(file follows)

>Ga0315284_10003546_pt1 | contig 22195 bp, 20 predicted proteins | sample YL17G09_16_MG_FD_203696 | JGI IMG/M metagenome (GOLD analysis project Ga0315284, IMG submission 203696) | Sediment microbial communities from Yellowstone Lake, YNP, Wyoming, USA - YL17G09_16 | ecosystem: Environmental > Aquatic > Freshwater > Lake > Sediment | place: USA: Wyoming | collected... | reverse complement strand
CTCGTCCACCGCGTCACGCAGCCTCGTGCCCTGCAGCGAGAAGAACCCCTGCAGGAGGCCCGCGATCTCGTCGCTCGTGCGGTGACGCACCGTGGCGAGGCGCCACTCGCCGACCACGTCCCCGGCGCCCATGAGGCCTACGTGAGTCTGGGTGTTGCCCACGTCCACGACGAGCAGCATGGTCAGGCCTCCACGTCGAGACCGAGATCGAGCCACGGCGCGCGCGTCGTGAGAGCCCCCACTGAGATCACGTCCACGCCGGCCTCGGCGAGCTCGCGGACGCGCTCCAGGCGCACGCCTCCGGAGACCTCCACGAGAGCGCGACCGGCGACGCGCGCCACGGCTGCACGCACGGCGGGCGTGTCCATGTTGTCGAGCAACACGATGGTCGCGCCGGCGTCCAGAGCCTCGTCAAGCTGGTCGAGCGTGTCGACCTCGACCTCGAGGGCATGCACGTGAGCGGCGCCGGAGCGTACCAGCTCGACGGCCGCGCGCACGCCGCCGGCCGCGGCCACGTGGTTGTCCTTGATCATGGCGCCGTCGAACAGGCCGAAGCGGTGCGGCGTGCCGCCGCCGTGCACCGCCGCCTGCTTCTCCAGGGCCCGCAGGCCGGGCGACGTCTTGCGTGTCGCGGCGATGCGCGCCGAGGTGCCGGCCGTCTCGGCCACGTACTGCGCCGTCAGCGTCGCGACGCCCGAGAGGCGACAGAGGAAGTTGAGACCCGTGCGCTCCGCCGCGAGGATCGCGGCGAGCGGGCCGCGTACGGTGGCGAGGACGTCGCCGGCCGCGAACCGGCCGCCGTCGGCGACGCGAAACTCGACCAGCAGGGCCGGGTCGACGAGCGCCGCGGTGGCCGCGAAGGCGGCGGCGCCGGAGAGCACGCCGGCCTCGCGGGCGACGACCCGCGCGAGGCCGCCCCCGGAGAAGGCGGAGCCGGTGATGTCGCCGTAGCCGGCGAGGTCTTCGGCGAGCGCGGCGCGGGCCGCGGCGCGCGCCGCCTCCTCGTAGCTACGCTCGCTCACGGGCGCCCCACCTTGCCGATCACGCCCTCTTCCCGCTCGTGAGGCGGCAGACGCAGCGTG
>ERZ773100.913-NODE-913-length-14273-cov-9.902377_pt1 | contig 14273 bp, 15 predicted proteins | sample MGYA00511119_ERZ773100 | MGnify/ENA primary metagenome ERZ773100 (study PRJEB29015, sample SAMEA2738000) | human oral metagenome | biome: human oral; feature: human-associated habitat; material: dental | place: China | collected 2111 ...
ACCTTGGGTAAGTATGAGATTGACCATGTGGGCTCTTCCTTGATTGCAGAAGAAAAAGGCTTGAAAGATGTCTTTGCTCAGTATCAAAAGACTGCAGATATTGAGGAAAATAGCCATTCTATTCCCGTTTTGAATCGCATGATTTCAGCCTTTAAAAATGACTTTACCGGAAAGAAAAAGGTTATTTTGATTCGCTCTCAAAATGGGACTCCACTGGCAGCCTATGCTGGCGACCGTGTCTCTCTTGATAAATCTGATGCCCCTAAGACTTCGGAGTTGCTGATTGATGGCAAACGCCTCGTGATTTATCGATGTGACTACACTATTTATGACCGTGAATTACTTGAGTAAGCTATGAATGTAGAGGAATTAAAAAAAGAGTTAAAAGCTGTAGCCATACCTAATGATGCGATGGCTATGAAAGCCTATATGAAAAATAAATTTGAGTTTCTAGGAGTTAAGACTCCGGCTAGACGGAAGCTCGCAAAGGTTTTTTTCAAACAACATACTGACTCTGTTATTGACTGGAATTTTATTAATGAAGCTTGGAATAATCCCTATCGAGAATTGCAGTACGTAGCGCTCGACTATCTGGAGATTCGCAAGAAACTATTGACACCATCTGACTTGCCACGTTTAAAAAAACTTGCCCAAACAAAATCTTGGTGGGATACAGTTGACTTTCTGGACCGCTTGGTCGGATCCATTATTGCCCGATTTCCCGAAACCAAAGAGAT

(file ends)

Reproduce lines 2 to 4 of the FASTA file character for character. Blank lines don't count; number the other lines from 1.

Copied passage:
CTCGTCCACCGCGTCACGCAGCCTCGTGCCCTGCAGCGAGAAGAACCCCTGCAGGAGGCCCGCGATCTCGTCGCTCGTGCGGTGACGCACCGTGGCGAGGCGCCACTCGCCGACCACGTCCCCGGCGCCCATGAGGCCTACGTGAGTCTGGGTGTTGCCCACGTCCACGACGAGCAGCATGGTCAGGCCTCCACGTCGAGACCGAGATCGAGCCACGGCGCGCGCGTCGTGAGAGCCCCCACTGAGATCACGTCCACGCCGGCCTCGGCGAGCTCGCGGACGCGCTCCAGGCGCACGCCTCCGGAGACCTCCACGAGAGCGCGACCGGCGACGCGCGCCACGGCTGCACGCACGGCGGGCGTGTCCATGTTGTCGAGCAACACGATGGTCGCGCCGGCGTCCAGAGCCTCGTCAAGCTGGTCGAGCGTGTCGACCTCGACCTCGAGGGCATGCACGTGAGCGGCGCCGGAGCGTACCAGCTCGACGGCCGCGCGCACGCCGCCGGCCGCGGCCACGTGGTTGTCCTTGATCATGGCGCCGTCGAACAGGCCGAAGCGGTGCGGCGTGCCGCCGCCGTGCACCGCCGCCTGCTTCTCCAGGGCCCGCAGGCCGGGCGACGTCTTGCGTGTCGCGGCGATGCGCGCCGAGGTGCCGGCCGTCTCGGCCACGTACTGCGCCGTCAGCGTCGCGACGCCCGAGAGGCGACAGAGGAAGTTGAGACCCGTGCGCTCCGCCGCGAGGATCGCGGCGAGCGGGCCGCGTACGGTGGCGAGGACGTCGCCGGCCGCGAACCGGCCGCCGTCGGCGACGCGAAACTCGACCAGCAGGGCCGGGTCGACGAGCGCCGCGGTGGCCGCGAAGGCGGCGGCGCCGGAGAGCACGCCGGCCTCGCGGGCGACGACCCGCGCGAGGCCGCCCCCGGAGAAGGCGGAGCCGGTGATGTCGCCGTAGCCGGCGAGGTCTTCGGCGAGCGCGGCGCGGGCCGCGGCGCGCGCCGCCTCCTCGTAGCTACGCTCGCTCACGGGCGCCCCACCTTGCCGATCACGCCCTCTTCCCGCTCGTGAGGCGGCAGACGCAGCGTG
>ERZ773100.913-NODE-913-length-14273-cov-9.902377_pt1 | contig 14273 bp, 15 predicted proteins | sample MGYA00511119_ERZ773100 | MGnify/ENA primary metagenome ERZ773100 (study PRJEB29015, sample SAMEA2738000) | human oral metagenome | biome: human oral; feature: human-associated habitat; material: dental | place: China | collected 2111 ...
ACCTTGGGTAAGTATGAGATTGACCATGTGGGCTCTTCCTTGATTGCAGAAGAAAAAGGCTTGAAAGATGTCTTTGCTCAGTATCAAAAGACTGCAGATATTGAGGAAAATAGCCATTCTATTCCCGTTTTGAATCGCATGATTTCAGCCTTTAAAAATGACTTTACCGGAAAGAAAAAGGTTATTTTGATTCGCTCTCAAAATGGGACTCCACTGGCAGCCTATGCTGGCGACCGTGTCTCTCTTGATAAATCTGATGCCCCTAAGACTTCGGAGTTGCTGATTGATGGCAAACGCCTCGTGATTTATCGATGTGACTACACTATTTATGACCGTGAATTACTTGAGTAAGCTATGAATGTAGAGGAATTAAAAAAAGAGTTAAAAGCTGTAGCCATACCTAATGATGCGATGGCTATGAAAGCCTATATGAAAAATAAATTTGAGTTTCTAGGAGTTAAGACTCCGGCTAGACGGAAGCTCGCAAAGGTTTTTTTCAAACAACATACTGACTCTGTTATTGACTGGAATTTTATTAATGAAGCTTGGAATAATCCCTATCGAGAATTGCAGTACGTAGCGCTCGACTATCTGGAGATTCGCAAGAAACTATTGACACCATCTGACTTGCCACGTTTAAAAAAACTTGCCCAAACAAAATCTTGGTGGGATACAGTTGACTTTCTGGACCGCTTGGTCGGATCCATTATTGCCCGATTTCCCGAAACCAAAGAGAT